What do they propose doing about session cookies? Web servers, especially IIS ones, have no proper control over those: they are even issued as you ask if they are acceptable.
Users cannot, by and large, distinguish between "real" cookies (which MAY involve privacy issues but likely do not - third party cookies excepted) and session cookies, which are essential to keep some sites working.
Cookies have always been a user-acceptance thing, a fact that Firefox has long offered management for. Previous proposals by UK, going back several years, had no idea about what cookies were nor how they were handled.
As to google's involvement - RUN AWAY!
Wait 'til they decide to go after activeX ..or xml ..or html ..or whatever else they really have no idea what it does and how it works..( acronyms that they didn't invent are spooooooky and can hack things )..it says so in the daily fail...and on the BBC.
These are laws made by people who call sysads to say their wireless mouse has stopped working ..and don't know which end of batteries is positive without the diagram anyway.
This should not be an issue for hundreds of thousands to millions of websites to comply with.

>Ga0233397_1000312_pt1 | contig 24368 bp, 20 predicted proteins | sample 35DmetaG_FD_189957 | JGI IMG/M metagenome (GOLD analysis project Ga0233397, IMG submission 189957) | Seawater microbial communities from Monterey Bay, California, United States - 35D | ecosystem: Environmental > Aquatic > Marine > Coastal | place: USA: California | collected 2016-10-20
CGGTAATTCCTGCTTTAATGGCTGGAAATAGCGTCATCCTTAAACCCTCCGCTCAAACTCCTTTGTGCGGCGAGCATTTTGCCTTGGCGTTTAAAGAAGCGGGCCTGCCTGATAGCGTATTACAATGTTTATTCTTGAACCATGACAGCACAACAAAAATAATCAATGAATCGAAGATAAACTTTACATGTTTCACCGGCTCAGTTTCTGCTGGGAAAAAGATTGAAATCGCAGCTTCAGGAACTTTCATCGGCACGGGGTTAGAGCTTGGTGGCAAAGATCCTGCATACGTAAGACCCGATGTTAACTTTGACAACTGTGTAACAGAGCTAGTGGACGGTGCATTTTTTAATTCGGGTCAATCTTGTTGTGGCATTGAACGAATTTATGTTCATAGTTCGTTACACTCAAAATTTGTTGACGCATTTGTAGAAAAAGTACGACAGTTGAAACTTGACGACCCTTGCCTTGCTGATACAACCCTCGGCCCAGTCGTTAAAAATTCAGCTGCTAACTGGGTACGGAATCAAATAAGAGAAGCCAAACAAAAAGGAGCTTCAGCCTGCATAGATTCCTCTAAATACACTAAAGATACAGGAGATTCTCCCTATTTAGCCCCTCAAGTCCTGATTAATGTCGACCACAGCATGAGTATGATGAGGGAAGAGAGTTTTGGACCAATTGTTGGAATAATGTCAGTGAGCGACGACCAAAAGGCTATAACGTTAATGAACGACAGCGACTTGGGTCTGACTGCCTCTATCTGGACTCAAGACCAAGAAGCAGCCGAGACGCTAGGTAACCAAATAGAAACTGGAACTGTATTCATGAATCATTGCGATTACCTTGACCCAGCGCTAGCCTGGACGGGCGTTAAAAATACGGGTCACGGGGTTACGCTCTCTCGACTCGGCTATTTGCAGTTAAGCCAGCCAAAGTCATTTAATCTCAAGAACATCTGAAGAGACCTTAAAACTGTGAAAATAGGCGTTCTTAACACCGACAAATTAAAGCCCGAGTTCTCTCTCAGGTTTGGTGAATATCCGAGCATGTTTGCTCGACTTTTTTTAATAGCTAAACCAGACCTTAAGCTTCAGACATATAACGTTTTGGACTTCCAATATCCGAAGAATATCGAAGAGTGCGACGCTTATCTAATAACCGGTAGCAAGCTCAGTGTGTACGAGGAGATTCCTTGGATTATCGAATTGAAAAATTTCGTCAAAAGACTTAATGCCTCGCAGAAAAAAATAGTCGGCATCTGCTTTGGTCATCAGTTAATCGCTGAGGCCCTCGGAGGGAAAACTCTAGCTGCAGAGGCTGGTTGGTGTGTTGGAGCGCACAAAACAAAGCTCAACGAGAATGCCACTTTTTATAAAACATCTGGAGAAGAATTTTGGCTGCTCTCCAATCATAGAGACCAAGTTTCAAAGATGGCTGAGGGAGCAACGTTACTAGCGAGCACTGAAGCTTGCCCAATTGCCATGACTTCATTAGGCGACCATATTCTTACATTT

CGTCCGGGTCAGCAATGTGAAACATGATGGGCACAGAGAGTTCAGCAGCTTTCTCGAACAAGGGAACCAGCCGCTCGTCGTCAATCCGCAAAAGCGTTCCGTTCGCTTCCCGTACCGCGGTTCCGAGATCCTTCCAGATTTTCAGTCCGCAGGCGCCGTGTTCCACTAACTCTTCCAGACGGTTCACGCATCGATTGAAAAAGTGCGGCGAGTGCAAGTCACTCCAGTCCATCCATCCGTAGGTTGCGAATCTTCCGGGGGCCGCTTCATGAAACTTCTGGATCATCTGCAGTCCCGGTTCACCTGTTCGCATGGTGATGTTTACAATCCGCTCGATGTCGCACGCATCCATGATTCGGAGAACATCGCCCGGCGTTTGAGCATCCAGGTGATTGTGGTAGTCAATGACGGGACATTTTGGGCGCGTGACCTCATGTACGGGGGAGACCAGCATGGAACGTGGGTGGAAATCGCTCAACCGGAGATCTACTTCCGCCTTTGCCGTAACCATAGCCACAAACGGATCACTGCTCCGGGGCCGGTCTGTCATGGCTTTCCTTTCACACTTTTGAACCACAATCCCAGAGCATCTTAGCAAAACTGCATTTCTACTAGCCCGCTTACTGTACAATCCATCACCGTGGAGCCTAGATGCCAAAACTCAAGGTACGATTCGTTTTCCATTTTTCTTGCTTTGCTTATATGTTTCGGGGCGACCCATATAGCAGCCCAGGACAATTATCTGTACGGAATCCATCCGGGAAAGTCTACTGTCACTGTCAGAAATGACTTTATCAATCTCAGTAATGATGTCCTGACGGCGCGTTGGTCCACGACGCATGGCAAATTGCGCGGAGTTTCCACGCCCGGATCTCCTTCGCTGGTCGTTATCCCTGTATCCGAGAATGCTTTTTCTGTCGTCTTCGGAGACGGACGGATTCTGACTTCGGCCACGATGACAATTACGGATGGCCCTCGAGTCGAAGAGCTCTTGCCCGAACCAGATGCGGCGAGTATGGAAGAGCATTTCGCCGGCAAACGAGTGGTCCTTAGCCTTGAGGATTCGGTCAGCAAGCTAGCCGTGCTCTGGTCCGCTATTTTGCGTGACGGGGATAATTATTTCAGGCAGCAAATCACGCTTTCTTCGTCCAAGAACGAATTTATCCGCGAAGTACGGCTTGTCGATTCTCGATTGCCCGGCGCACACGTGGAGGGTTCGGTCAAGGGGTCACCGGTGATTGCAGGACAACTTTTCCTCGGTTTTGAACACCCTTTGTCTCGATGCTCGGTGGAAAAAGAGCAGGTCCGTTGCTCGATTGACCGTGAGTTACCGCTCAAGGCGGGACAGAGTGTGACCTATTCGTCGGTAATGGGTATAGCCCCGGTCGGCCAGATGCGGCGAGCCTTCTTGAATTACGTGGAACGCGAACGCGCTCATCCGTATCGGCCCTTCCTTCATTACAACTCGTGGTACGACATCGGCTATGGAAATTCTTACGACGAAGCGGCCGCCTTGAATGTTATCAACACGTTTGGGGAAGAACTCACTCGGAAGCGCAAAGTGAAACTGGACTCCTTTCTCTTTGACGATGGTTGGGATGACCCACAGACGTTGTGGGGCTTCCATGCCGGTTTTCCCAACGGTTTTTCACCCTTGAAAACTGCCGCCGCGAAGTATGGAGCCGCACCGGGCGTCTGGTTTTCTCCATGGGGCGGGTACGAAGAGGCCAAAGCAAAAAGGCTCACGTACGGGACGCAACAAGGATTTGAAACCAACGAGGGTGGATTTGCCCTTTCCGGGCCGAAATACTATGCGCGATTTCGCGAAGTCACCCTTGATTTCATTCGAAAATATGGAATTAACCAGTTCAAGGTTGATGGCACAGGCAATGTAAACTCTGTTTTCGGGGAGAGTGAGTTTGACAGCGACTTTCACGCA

This should be an issue for a dozen browser makers to be told to beef up the cookie control interface, warning messages, and ease of reviewing stored cookies and cookie permissions per site.
Same nonsense here in The Netherlands:
|The Lower House of Dutch Parliament has postponed voting on the Telecommunications Law by one week to 21 June [i.e. tomorrow], because the Socialist Party wants more time to study the amendment over cookies. Labour Party PvdA and Freedom Party PVV submitted amendments, requiring permission only for third party cookies. |
g1smd makes a good point. It's a shame it can't be added to a friendlier browser cookie control.
And, yes, it's correct to be deferred while they sort out how best to implement it.
There was a link to a graph posted on Twitter yesterday (2011-06-22) showing what happened to one site after implementing explicit cookie opt-in...
ICO website traffic impact of cookie opt in
|This information provided by the Information Commissioner's Office under a FOI request I made, shows how traffic measured in the web analytics tool (GA) has fallen by 90% since their explicit cookie opt in request. |
Very interesting P1, thanks for sharing that.
I can quite well believe it will have an impact. If some adopt it an others don't, who do you think is going to win out.